Animal Law and Policy Institute
Announcing the inaugural Year in Review Report for the Farmed Animal Advocacy Clinic!
The Farmed Animal Advocacy Clinic (FAAC) empowers students to become effective advocates for animals while also developing skills that can be applied in a variety of arenas throughout their careers through hands-on experience with real-world matters. Under the leadership of Laura Fox (JD/MELP '13), students represent clients in litigation as well as legislative, policy, and regulatory matters aimed at improving the treatment and status of farmed animals. With billions of land animals and even more aquatic animals farmed for food annually in the US, animals implicate virtually every legal institution, from local prosecutors to various state and federal agencies with overlapping authority and responsibility, and everything in between.
The FAAC prioritizes legal matters with the greatest potential impacts for farmed animals while amplifying voices of those who are traditionally underrepresented, and those who are disparately impacted by industrial animal agriculture.
Students in the FAAC learn a wide range of legal advocacy skills that are central to farmed animal law, but that are also transferable to other areas, including navigating ethics issues that arise in the context of impact litigation, building and managing coalitions and clients with divergent interests, client outreach and communication, developing relationships with experts, and navigating the relationship between legal and media strategies.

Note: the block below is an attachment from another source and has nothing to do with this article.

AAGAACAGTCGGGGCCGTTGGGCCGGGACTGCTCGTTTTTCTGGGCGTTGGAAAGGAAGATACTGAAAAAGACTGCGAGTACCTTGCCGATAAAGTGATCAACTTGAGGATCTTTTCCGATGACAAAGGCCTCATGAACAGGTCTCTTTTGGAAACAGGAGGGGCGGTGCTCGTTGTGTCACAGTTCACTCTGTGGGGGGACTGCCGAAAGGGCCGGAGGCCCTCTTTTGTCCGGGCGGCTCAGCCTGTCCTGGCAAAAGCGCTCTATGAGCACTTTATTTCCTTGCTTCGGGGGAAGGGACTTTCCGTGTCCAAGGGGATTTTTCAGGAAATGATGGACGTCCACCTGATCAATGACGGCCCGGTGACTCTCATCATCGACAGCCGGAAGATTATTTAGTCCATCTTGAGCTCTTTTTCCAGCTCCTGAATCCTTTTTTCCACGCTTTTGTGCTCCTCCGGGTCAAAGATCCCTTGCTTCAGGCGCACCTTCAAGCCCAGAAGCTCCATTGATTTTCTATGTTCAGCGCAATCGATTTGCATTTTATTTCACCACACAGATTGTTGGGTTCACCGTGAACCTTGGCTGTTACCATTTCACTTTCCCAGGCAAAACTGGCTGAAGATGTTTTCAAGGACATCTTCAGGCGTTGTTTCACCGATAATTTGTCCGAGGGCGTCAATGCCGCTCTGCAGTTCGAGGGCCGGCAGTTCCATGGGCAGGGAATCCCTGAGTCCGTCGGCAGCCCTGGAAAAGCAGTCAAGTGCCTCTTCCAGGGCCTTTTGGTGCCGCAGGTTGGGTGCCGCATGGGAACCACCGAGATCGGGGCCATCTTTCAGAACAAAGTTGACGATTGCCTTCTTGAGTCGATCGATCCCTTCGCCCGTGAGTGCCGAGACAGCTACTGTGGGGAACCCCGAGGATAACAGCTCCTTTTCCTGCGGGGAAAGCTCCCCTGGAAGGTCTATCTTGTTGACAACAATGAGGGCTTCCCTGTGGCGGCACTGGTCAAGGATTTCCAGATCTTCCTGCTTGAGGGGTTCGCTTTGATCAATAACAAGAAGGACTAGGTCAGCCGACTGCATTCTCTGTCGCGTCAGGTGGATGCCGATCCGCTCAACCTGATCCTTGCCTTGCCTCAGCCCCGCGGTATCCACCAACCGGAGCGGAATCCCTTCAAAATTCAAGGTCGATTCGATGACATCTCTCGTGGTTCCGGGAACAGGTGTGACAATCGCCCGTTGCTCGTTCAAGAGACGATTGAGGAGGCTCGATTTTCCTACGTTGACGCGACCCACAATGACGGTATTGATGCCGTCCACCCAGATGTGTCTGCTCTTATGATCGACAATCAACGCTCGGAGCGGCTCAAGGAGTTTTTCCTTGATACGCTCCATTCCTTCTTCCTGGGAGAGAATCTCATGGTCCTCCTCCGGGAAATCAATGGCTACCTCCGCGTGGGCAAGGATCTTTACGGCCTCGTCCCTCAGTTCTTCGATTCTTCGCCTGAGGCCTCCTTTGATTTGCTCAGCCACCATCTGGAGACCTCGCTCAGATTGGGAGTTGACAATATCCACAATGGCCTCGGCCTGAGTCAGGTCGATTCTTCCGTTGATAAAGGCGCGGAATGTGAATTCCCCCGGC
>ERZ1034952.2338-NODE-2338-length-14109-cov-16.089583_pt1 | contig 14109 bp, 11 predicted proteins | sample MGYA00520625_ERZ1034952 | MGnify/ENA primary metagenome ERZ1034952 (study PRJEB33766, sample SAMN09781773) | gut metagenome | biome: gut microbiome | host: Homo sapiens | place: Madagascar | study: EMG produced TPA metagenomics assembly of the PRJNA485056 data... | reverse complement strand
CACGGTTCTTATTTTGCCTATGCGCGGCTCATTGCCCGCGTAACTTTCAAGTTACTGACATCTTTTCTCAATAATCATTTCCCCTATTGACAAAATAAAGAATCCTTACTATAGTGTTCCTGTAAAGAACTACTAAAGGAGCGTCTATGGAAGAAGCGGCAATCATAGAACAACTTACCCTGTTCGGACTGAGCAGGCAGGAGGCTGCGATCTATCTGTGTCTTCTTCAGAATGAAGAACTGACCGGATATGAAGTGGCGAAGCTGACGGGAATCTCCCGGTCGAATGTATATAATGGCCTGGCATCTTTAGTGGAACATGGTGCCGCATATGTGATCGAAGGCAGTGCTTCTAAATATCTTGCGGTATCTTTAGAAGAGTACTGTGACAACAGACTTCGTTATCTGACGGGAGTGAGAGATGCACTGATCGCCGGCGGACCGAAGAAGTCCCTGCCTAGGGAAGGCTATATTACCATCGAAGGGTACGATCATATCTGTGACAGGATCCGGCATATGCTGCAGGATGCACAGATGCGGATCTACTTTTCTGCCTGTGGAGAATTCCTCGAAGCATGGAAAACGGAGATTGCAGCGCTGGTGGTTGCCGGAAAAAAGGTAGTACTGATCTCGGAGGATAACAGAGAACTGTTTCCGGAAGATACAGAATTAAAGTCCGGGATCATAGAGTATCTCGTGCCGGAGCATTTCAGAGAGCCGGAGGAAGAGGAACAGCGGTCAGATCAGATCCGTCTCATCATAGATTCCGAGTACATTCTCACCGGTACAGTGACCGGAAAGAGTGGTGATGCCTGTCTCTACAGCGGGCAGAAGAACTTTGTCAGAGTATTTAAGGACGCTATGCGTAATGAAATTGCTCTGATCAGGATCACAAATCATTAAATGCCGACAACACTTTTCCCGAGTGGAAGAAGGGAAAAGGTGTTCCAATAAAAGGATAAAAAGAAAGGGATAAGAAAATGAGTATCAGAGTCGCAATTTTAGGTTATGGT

FAAC students participate in every step of their matters, from interviewing potential clients/client representatives, drafting pleadings and other advocacy materials, working with experts, and beyond. Students have the opportunity to appear in court, and before legislative and administrative bodies on behalf of clients.
Cases range from fighting the USDA’s slaughter deregulation efforts, furthering efforts to require industrial agriculture to internalize their environmental and economic costs, assisting Vermont farmers to move from animal to plant-based agriculture, and advancing stronger protections for animals in the courts and legislature.
Our student clinicians are JD, Master’s and LLM candidates in Vermont Law and Graduate School’s top-ranking program. The summer term is also open to law and graduate students at other academic institutions, contact Professor Fox at lfox[at]vermontlaw.edu to learn more!